Thursday, June 7, 2018

Criterion Blu-ray/DVDebut for Aki Kaurismäki's refugee charmer, THE OTHER SIDE OF HOPE

How does he do it -- Aki Kaurismäki? How does he manage to wring so much humor, charm and pathos out of what is basically just deadpan storytelling. After viewing so many of his films (Kaurismäki is shown below), I'm still surprised by each new one, often quite similar in its themes and even cast members (he uses his own ensemble most often) to what has come before. Just looking at the stills shown below from THE OTHER SIDE OF HOPE, after nearly a month has gone by since I first watched the new Blu-ray from the The Criterion Collection, brings a smile to my face all over again as I remember the incidents in their quiet, crazy, sweet glory.

Kaurismäki's latest begins with maybe a nod to Samuel Beckett's Happy Days (shown below), as we meet one of our two heroes, a middle-eastern immigrant (played by Sherwan Haji) whose journey to Finland, which we learn of a bit later in the film, has been a fraught one indeed.

Part of the magic this filmmaker manages comes from his understanding of calm and how to make use of it, quietly forcing us to look, really see, and begin to somehow feel via the characters we're watching.

Sure, it's easy (well, for some Americans, anyway) to take the side of an beleaguered immigrant. But what of our other hero (played by Sakari Kuosmanen, shown center, below), a family man who suddenly leaves his wife to strike out on his own? These two could hardly seem more different at first, even second, glance, yet what binds them is the kind of common decency that unfortunately seems all too uncommon throughout the world these days.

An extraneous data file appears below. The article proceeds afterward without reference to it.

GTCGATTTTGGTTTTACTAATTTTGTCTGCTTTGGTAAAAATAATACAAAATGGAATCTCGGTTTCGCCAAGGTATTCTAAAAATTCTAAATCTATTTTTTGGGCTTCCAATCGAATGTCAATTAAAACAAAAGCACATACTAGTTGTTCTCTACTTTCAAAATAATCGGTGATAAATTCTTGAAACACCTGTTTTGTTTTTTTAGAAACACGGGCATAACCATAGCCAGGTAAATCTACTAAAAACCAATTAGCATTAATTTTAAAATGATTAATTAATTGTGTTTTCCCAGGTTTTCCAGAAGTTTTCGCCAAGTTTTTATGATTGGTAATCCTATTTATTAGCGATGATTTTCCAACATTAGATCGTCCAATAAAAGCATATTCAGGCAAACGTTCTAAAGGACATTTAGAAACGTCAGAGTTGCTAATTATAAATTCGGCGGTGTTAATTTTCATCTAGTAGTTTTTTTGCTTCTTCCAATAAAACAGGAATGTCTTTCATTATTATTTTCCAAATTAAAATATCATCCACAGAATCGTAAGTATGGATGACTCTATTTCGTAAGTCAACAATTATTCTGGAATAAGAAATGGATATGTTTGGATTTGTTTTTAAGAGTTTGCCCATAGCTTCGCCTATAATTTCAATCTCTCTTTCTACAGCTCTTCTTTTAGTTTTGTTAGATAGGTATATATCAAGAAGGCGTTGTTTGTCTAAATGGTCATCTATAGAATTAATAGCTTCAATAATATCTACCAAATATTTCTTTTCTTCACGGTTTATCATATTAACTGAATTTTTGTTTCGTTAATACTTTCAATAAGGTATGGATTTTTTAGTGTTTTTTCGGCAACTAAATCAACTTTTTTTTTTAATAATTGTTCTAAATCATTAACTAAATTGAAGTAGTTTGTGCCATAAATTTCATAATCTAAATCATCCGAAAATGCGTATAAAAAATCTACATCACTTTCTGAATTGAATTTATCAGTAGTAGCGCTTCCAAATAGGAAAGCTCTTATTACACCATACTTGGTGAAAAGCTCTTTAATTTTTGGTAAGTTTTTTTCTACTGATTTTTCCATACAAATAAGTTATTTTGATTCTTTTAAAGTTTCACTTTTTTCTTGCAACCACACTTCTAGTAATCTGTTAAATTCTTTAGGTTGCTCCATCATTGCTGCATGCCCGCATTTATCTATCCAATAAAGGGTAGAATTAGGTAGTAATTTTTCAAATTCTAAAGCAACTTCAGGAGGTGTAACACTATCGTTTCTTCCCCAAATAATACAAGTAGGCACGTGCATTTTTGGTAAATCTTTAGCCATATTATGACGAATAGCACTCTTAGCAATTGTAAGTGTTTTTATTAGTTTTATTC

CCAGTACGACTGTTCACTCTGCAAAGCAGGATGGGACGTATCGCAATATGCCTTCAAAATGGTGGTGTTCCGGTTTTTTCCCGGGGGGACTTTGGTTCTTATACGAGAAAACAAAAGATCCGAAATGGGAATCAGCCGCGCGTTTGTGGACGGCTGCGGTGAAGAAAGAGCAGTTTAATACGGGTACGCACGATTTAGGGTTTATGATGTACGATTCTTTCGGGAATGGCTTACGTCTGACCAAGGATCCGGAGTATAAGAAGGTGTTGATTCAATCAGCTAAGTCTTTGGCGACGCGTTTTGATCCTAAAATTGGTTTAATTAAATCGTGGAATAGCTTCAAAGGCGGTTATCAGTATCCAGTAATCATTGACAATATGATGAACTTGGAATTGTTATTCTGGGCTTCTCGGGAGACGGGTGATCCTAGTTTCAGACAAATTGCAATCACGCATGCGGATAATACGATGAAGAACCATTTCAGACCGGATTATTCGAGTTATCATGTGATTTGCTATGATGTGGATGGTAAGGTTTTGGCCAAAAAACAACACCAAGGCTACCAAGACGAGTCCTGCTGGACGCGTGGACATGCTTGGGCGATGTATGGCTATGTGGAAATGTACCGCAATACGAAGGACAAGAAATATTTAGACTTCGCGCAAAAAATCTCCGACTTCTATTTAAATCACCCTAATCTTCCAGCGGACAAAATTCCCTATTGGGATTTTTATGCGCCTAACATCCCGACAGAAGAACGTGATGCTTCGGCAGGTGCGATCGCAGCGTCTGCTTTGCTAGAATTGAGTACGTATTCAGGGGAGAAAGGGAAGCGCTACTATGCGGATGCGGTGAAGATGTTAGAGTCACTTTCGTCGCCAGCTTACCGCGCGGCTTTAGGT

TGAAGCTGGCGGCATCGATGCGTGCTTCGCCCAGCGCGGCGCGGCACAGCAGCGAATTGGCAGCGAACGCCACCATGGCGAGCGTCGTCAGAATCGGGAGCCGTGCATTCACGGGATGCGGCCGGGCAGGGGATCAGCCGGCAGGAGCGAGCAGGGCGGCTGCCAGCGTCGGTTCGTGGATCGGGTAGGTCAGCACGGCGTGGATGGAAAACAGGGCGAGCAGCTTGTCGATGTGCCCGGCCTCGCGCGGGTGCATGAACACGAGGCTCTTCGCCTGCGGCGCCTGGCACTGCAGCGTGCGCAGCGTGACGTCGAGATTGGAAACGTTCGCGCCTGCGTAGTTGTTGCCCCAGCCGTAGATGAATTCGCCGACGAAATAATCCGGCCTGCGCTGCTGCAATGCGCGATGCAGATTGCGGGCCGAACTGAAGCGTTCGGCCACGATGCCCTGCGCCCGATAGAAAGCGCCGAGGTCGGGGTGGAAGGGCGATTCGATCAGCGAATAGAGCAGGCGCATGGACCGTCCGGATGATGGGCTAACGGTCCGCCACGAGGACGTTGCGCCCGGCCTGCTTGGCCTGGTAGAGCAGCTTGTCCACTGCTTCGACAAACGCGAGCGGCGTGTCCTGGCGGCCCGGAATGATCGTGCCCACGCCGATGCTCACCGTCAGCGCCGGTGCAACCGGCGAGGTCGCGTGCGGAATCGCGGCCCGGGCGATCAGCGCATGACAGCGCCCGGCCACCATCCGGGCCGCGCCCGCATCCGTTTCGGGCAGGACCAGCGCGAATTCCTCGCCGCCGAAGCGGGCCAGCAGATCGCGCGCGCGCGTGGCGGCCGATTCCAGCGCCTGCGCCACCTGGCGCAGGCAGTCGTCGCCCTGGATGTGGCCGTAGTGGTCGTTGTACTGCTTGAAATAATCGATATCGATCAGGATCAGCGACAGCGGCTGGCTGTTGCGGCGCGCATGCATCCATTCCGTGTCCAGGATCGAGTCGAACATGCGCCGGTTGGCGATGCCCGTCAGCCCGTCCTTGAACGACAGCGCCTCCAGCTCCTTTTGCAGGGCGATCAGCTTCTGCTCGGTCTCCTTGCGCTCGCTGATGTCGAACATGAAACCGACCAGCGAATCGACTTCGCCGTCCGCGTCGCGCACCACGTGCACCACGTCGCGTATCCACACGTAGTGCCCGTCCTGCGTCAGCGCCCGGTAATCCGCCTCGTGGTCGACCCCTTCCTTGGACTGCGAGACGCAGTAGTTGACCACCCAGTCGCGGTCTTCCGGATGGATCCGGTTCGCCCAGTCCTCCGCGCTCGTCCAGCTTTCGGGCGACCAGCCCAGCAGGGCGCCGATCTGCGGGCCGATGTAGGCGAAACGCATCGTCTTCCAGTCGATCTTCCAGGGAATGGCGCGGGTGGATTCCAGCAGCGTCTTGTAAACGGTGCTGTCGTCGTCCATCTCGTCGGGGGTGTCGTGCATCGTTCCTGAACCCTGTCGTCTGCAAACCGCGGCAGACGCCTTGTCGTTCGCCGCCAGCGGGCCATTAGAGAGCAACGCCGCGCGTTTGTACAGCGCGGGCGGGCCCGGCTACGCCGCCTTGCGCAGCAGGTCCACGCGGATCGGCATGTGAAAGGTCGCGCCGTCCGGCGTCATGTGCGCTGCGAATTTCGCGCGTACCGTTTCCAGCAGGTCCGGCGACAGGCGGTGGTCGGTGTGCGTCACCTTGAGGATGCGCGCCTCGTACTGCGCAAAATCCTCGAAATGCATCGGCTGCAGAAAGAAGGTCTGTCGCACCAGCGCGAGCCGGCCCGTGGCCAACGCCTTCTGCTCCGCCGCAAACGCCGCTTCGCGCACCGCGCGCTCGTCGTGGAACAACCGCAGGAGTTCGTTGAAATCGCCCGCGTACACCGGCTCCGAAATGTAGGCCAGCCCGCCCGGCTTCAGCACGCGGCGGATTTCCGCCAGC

Kaurismäki takes his sweet time bringing the two together. First we must understand each one's situation and begin to bond a little with the very idea of these guys. A restaurant, seemingly on its last legs, enters the picture, and its staff proves every bit as quietly hilarious as so much else in this Finnish filmmaker's oeuvre.

The decision to turn the place into an Asian eatery -- and what follows -- is deadpan heaven. As are many of the little musical interludes that crop up along the way.

Of course Kaurismäki courts sentimentality, basing his movie around the immigrant/refugee question and all the baggage that goes with it. Yet thanks to his innate humor, a clear-eyed look at how immigration policy often works (or actually doesn't) in the western world, and, yes, it must be said, a few coincidences, too, instead of sentimentality, the filmmaker manages something that certainly approaches, if not actually reaches, "truth".

If you've never seen a Kaurismäki movie, this one's as good as any a place to enter his world. If you already know that world, you'll probably want to dive right back into it.

The Other Side of Hope -- in Finnish with English subtitles and running 100 minutes -- hit the streets on DVD and a fine Blu-ray transfer last month from The Criterion Collection. As usual, with Criterion, there are beaucoup bonus features, so film buffs can, as ever, get their fill.

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